There is a slowly rising tide of uncertainty in Canada over the necessity and safety of vaccines for childhood infectious disease. While the safety and efficacy of vaccines is very well-established, doubt continues to be sown among parents just wanting the best for their child, and the leaders from this movement often find themselves in the ranks of those promoting dubious alternative medical treatments.
Homeopaths are among the worst.
This problem was highlighted this week in the United Kingdom, where there are still state-funded homeopathic hospitals and where homeopathy has been a common option for some people, promoted by no other than HRH Prince Charles of Wales. The BBC program In Touch investigated the sale of homeopathic alternatives to vaccines, called nosodes. These are manufactured using the diseased tissue, pus, or other discharge from an infected patient and diluted to such a degree that none of the original substance remains, save for some sort of vitalistic magical ghost that is supposed to wake the body up and have it fend off the disease itself. This, I think, is bunkum.
The British Advertising Standards Authority is an arms-length industry funded group akin to Advertising Standards Canada that is tasked with enforcing voluntary guidelines set up by the advertising industry to protect the consumer from misleading and false advertising. The ASA has made several rulings against complementary and alternative medicine manufacturers and practitioners over the past several years when they try to make claims that are scientifically unsupportable.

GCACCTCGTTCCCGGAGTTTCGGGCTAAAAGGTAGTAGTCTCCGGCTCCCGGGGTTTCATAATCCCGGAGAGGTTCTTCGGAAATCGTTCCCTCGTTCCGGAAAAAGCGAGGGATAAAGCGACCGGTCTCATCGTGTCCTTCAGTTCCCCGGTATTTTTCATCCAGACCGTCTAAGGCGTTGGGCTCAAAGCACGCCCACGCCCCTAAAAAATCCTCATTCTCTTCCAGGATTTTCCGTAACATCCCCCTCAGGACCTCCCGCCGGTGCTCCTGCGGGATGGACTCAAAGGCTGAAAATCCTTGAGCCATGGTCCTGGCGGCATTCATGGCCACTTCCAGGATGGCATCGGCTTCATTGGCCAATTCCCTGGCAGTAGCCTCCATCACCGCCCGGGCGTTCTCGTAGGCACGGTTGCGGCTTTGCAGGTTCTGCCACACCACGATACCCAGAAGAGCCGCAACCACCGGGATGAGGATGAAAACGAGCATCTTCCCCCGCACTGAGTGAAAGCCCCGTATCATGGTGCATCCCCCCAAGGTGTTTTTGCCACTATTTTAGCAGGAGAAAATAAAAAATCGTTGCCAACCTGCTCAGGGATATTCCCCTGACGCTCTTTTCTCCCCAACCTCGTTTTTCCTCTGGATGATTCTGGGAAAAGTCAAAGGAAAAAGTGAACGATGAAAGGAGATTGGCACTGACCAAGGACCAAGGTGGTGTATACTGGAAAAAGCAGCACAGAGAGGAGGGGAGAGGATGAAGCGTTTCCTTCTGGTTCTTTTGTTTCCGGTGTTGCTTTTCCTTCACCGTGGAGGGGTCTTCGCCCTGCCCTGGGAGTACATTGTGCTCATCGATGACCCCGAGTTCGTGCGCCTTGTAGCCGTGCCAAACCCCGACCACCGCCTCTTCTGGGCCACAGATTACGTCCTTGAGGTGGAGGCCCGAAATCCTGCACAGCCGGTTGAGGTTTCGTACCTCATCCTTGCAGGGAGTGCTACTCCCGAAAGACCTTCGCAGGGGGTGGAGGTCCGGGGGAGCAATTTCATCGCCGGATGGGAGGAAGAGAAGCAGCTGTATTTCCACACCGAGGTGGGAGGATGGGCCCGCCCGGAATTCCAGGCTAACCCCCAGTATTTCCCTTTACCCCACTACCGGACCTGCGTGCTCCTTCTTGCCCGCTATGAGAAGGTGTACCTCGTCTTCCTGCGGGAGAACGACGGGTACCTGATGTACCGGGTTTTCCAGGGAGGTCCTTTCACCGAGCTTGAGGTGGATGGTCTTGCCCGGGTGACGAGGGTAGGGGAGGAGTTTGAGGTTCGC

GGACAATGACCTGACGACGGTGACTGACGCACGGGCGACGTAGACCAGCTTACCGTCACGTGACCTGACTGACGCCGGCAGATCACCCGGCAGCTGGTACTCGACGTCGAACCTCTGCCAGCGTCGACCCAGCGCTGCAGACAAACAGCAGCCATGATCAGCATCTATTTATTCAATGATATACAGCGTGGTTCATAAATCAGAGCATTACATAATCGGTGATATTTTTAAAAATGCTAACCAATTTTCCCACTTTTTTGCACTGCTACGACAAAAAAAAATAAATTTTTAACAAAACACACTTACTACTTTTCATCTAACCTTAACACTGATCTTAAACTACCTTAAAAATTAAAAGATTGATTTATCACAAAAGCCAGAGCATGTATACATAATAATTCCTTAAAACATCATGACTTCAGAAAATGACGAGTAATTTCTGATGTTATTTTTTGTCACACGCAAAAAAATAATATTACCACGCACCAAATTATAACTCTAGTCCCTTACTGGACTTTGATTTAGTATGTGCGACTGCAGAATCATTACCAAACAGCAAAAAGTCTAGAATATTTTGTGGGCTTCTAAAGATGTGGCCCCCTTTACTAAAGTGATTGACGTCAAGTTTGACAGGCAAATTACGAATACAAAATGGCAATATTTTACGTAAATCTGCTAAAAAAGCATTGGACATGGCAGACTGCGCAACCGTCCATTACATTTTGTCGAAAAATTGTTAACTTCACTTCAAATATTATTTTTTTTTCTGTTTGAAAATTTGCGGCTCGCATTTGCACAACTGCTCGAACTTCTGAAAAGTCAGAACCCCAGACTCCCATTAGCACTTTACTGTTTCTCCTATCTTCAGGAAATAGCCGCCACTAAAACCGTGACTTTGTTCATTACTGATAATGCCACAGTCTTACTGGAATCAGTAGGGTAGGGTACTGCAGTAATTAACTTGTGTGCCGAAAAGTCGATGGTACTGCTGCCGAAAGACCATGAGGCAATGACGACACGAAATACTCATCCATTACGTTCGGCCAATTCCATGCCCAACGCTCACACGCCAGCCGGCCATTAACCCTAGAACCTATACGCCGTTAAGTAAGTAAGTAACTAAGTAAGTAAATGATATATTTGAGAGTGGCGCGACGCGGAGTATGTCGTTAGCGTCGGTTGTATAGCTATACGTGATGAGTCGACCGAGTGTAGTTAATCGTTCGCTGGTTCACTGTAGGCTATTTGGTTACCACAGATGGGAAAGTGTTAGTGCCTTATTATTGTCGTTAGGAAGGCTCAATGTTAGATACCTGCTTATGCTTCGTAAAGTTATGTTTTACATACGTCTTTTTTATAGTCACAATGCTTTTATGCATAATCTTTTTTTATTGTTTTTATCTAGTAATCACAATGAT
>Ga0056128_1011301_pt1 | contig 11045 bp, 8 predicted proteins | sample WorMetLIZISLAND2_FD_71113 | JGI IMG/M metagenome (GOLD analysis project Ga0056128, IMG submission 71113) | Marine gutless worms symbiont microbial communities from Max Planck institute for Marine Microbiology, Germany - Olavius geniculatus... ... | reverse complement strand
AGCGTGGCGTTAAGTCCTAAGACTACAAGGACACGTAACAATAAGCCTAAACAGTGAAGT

A more recent ruling was against homeopathic preparation producers Ainsworths and Helios for products that were labeled as a homeopathic vaccine and being offered as a replacement for the normal vaccine schedule.
Let us be clear, there is no good evidence that homeopathic vaccine alternatives work, and at the dilutions they are commonly offered, there would be no chance you could mount a traditional immune response to them: there is nothing in the remedy.
This has not stopped the promotion of these products in Canada, however. Though we have tighter regulation regarding homeopathic product labeling (you cannot make a specific claim on the label without a stronger standard of evidence) it is clear that when a homeopath is offering you influenzinum 9C, they are offering you an alternative to the flu shot, even though influenzinum 9C is not actually labelled as a vaccine.
The efforts in North America have been led by U.S. homeopath Kate Birch, who will, for a fee, train any homeopath as a "homeoprophylaxis supervisor" who can offer a complete replacement scheme for all of the childhood immunizations. There are several homeopaths in British Columbia and Ontario, including one who sits on the board of the new homeopathic licencing body in Ontario, who have taken Birchs's training and are offering homeoprophylaxis in Canada.